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Eurozone risks losing a further 4.5 million jobs

A report by the ILO’s International Institute for Labour Studies says a concerted policy shift towards job creation is needed in order to reverse the heavy unemployment crisis affecting the single-currency area.

News | 11 July 2012
GENEVA (ILO News) – Unemployment in the Eurozone could reach almost 22 million over the next four years, up from 17.4 million, unless policies change course in a concerted manner, the ILO says in a report entitled “Eurozone job crisis: trends and policy responses” .

 The entire global economy is at risk of contagion."
J. Somavia
The study warns that without a shift in policy direction all countries in the Eurozone – both those currently under stress and their healthier counterparts – will suffer.

“It’s not only the Eurozone that’s in trouble, the entire global economy is at risk of contagion,” said ILO Director-General Juan Somavia.

“Unless targeted measures are taken to increase real economy investments, the economic crisis will deepen and the employment recovery will never take off. We also need a global consensus on a new path for job-intensive growth and globalization. This is a major leadership responsibility of the United Nations, the Bretton Woods system and the G-20,” he added.

The consequences of a lengthier labour market recession would be particularly dire in the short term for young jobseekers.

Unemployment has risen in more than half of the region’s 17 countries since 2010 and over three million youth aged 15-24 are unemployed. More than one third of working-age people in the Eurozone are either unemployed or excluded from the labour market, and long-term unemployment is on the rise.

Stronger Eurozone economies also at risk

Jobs losses have been especially acute in Southern Europe, but even Austria, Belgium, Germany, Luxembourg and Malta -- the only countries where employment has risen since 2008 -- are seeing signs that the labour market situation may no longer be improving.

The jobs destruction could have been even worse, as companies appear to have kept workers in the hope that economic conditions would improve. If their expectations don’t come true, worker retention may become unsustainable, leading to significant jobs losses.

In short, all evidence points to the risk of a prolonged labour market recession, threatening the sustainability of the single currency. At the same time, the jobs situation is feeding social unrest and eroding confidence in banks and the financial system, national governments and European institutions.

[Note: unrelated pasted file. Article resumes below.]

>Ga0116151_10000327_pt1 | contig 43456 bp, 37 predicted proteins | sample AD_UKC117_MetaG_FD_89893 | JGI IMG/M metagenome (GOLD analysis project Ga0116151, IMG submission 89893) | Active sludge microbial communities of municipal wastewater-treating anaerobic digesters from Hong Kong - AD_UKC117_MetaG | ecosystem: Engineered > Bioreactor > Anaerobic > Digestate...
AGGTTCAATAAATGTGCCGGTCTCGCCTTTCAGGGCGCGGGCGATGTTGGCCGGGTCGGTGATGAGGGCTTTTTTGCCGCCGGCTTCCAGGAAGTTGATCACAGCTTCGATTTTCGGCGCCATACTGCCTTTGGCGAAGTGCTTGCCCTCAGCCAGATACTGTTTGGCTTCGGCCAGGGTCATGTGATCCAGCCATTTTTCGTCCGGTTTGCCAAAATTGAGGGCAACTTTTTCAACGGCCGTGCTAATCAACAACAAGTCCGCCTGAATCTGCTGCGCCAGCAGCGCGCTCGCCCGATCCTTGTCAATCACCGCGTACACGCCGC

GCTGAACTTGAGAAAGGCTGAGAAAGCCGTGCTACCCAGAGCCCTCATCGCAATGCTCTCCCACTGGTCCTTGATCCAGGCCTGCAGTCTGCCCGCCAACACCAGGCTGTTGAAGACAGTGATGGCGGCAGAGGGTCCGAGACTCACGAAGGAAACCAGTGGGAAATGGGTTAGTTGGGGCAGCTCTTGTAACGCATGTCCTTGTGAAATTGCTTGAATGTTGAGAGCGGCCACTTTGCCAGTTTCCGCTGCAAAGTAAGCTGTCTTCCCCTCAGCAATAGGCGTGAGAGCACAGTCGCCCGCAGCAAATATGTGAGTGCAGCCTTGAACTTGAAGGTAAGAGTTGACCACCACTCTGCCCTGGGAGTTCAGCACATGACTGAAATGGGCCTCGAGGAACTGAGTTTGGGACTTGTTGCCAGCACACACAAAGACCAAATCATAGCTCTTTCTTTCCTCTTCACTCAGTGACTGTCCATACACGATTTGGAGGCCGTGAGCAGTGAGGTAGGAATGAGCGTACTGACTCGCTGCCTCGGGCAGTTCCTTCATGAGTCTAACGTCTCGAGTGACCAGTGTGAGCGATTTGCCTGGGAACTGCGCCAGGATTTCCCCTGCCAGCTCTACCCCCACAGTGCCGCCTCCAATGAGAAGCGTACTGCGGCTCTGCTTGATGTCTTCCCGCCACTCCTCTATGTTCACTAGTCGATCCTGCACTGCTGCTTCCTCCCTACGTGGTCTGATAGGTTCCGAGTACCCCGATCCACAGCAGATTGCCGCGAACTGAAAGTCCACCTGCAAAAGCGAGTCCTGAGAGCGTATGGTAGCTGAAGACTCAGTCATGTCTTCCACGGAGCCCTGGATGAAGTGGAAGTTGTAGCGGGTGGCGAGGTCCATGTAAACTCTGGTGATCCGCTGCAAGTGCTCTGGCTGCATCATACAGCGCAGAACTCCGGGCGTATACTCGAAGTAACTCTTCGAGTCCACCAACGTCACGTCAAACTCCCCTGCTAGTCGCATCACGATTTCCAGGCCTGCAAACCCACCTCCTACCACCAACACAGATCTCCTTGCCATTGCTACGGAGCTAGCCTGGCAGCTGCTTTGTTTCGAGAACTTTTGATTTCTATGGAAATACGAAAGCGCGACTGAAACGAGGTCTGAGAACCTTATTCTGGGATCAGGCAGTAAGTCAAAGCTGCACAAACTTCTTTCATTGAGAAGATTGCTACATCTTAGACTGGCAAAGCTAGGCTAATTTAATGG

Window of opportunity

The report shows that, by embracing a Eurozone growth strategy with jobs at its core, a recovery is still possible within a single-currency setting.

The window of opportunity is closing. But the ILO Global Jobs Pact and the Call for Action on the youth employment crisis, recently launched by the International Labour Conference, offer a portfolio of policies, which Eurozone countries can continue to draw on.

According to the report, austerity has resulted in weaker economic growth and a worsening of banks’ balance sheets, leading to a further contraction of credit, and consequently lower investment and more job losses.

It highlights the problem that Eurozone economies where unemployment is growing have dwindling resources to help jobseekers. The opposite is true in stronger economies. Agreement on broadening the tax base through social dialogue could help finance pro-employment programmes where needed.

To move out of the austerity trap, the report recommends:
  • Repairing the financial system conditional on resuming credit to small firms. Making shareholders pay for the bailouts would not only be fair but also reduce the need for taxpayers money or further austerity measures.
  • Promoting investment and supporting jobseekers, especially for young workers. A “youth guarantee”, at a cost estimated at less than 0.5 per cent of the Eurozone’s government spending could be quickly implemented. To fund this, there is a case for refocusing European Structural Funds and mobilizing the European Investment Bank.
  • Addressing differences in competitiveness between Eurozone countries. This opens up a new opportunity for social dialogue to ensure that i) labour incomes grow in line with productivity in the stronger economies; ii) income moderation in deficit countries is complemented with policies to boost the industrial base; and iii) a downward spiral in wages and worker rights is prevented.
There is greater coordination following the Eurozone Summit Statement at the end of June and the European Commission’s proposed Action for Stability, Growth and Jobs and the Employment Package. But these statements need to be followed by concrete policy action.
Regain the trust and support of workers and enterprises to implement necessary reforms."
R. Torres
“It is not easy to agree on such a concerted strategy, given the different country positions. However, without a prompt policy turn to regain the trust and support of workers and enterprises, it will be difficult to implement the reforms necessary to put the Eurozone back on a path of stability and growth,” said Raymond Torres, head of the ILO’s International Institute for Labour Studies and lead author of the report.

Video report on the job Crisis in the Eurozone


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